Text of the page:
Day 178: Sonora Pass (27miles)
The night at Kennedy Meadows Resort was cold. The building I slept in had no heating and temperatures were below zero.
The 10mile road from the resort back to the trail was very winded and narrow and so I happily accepted a ride up to the pass.
The climb just after Sonora Pass brought back a lot of memories. In 2018 I couldn't find the trail down the mountain and therefore decided to glissade down a frozen waterfall. This time I had no snow and enjoyed the views from the ridge.
(I came along the ridge on the right-hand side of the picture)
On my way down from the ridge I met the first hikers in more than a week. We briefly talked about the current trail conditions and than parted.
Throughout the day I felt that I had just come from sea level, as I had problems catching my breath on just below 11,000ft.
After several up's and down's I crossed Dorothy Lake Pass and the tentsite I had used 3 years ago. So far I had been lucky, the day was gorgeous and the air quality perfect. This however would change drastically in the upcoming days.
Day 179: Benson Pass (30miles)
Waking up on my second day in the Sierra, I realised that the water in all of my bottles was frozen. Luckily the performance of my water filter was not affected.
The day presented a lot of smaller climbs of some 500-1000ft each, until it culminated in a final climb of 3,000ft over Benson Pass. That climb was extremely steep and rough. In contrast to the climbs in Washington, the terrain here in the Sierra is more rugged and requires a lot more effort. The trail oftentimes isn't as smooth and you have to take many steps and walk over loose rocks and gravel.
What really stuck to mind is the difference of water levels now and back in 2018. The climb to Benson Pass started at Kerrick Creek, which was almost dry this year. In May 2018 it was a raging river and I was really scared of falling into it, while hiking over a slanted and icy trail just next to the stream.
(Dry Kerrick Creek. In 2018 this section was very narrow and slanted due to massive amounts of snow)
At the end of the day I was extremely exhausted. Not being used to the altitude anymore and climbing over 14,000ft (7,000ft up, 7,000ft down) really made me struggle. In addition to that, smoke rolled in and made it even harder to breathe, as I had to use my buff to cover mouth and nose.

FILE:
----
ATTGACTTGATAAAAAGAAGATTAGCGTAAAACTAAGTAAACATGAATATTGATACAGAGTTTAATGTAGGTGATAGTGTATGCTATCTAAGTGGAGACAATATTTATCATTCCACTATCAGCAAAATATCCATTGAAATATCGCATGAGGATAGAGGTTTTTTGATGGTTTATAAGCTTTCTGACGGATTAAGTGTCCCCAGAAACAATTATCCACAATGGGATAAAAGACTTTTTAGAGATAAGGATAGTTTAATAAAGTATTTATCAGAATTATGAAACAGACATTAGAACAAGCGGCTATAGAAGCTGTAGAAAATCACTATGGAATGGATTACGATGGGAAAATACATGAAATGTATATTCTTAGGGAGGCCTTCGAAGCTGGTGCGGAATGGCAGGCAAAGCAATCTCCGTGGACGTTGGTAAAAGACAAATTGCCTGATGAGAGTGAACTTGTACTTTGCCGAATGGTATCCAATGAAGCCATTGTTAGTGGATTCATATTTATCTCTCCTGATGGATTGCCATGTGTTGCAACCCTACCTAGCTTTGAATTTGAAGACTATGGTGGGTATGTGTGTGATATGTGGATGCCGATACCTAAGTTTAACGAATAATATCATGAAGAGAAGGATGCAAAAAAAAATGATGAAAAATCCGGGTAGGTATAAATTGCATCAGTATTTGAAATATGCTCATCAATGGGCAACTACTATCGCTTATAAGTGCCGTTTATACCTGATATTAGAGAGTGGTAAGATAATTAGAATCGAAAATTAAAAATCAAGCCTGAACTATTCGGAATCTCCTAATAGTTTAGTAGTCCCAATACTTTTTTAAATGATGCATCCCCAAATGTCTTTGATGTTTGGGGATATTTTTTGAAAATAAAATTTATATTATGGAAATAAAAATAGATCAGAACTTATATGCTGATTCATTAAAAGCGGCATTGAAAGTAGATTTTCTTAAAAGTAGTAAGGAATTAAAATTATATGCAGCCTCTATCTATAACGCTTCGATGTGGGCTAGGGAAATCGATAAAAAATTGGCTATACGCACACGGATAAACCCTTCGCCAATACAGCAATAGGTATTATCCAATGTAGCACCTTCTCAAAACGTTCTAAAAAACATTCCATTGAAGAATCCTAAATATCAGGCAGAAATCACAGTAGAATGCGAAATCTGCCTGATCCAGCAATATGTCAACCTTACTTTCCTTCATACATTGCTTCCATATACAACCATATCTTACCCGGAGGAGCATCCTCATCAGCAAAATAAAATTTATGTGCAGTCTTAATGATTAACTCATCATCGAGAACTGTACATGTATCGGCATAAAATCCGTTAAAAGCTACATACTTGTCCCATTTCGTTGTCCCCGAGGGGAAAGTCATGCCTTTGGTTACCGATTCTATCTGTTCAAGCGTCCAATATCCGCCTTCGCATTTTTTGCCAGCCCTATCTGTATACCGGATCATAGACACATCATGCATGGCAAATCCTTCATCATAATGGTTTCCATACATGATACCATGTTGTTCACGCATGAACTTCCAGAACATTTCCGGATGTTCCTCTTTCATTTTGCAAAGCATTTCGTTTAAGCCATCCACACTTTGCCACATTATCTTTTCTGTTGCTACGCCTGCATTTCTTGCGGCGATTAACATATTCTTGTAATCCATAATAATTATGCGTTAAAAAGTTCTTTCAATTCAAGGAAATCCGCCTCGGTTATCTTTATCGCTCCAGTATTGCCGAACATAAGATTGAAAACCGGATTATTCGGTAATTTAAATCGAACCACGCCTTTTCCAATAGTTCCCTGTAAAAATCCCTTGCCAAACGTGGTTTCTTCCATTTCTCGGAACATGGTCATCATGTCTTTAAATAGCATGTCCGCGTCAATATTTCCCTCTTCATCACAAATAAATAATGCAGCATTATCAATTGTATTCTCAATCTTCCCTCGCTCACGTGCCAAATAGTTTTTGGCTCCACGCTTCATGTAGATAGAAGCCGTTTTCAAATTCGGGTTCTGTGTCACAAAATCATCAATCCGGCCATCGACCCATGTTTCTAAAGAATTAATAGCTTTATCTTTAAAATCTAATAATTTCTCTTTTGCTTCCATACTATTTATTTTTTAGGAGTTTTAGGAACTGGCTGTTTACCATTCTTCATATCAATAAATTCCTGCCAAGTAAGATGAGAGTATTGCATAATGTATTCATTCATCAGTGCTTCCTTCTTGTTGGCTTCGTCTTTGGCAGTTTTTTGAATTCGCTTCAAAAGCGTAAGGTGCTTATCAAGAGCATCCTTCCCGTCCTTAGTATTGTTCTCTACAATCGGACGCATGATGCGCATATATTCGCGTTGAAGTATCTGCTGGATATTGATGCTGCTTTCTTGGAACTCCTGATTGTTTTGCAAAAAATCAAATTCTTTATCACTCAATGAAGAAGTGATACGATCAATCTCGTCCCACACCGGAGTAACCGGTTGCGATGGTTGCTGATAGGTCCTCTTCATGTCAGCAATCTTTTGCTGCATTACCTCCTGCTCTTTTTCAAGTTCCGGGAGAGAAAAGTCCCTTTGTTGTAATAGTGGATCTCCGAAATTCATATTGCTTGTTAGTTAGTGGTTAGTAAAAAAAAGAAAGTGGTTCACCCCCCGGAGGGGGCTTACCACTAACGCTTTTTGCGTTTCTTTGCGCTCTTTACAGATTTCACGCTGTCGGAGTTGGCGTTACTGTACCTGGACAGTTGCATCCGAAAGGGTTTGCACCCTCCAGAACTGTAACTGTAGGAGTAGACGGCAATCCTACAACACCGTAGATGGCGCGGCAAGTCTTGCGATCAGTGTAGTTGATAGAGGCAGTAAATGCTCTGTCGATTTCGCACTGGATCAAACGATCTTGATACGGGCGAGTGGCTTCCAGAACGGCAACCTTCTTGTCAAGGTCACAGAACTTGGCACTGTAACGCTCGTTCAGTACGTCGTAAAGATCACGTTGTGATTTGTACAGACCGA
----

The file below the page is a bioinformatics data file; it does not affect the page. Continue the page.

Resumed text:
(View from Benson Pass, smoke had rolled in. My camera automatically makes the sky look quite blue, so it doesn't really show how smokey it actually was)
Day 180: Tuolumne Meadows (31miles)
Day 3 in the Sierra presented a nice break from rough climbs. After some initial climbs of 3,000ft in the morning, the trail dropped to the Tuolumne Falls and the flat Tuolumne Meadow, which I followed until the end of the day.
Toulumne Meadows is part of the Yosemite National Park and so I wasn't suprised to see a lot of dayhikers throughout the day. I even passed some John Muir Trail hikers, who couldn't keep up with me, even though I felt tired.
Just after visiting the Tuolumne Falls the wind started to change significantly. Smoke rolled in from the 5 (!) big fires just west of the PCT. For most of the afternoon visibility and air quality were rather bad.
(Sun almost didn't break through the smoke. It was rather dark for most of the afternoon. Picture taken just after 4pm on a "sunny" day.)
Along the way I found a rather "funny" note from the Park Rangers. The note said, that a fire had just burned next to the trail and that hikers should be aware of burning stumpholes etc. and not report the fire (again), as it is part of the natural ecosystem.
Day 181: Mammoth Lakes (25miles)
I had stopped the day before just before the 2,000ft climb up to Donahue Pass.
The climb wasn't as bad as expected and clear skies allowed for some great views.
(View from Donahue Pass back to Tuolumne Meadows, from where I climbed up)
By 9am I was already over the pass and continued towards Thousand Island Lake and Pass. In 2018 this area was completely covered in snow and I therefore didn't follow the official trail. Seeing the actual trail and comparing it to my 2018 route was quite interesting.
I pushed hard for most of the day. My plan was reaching the Devil's Postpile National Monument before the park closes, to get a hitch from there into Mammoth Lakes.
At 3:30pm I arrived at the Monument. The area had recently been on fire and when I got there I didn't see any people at first. My hopes of getting into town dropped, but then suddenly I was surrounded by a lot of visitors. I got a ride from the 2nd car that passed me. It was a family of 4 and so I had to ride on the bed of the Truck, which I really enjoyed. Unfortunately the smoke was really bad in the valley and so I didn't get any views.
(Devil's Postpile National Monument)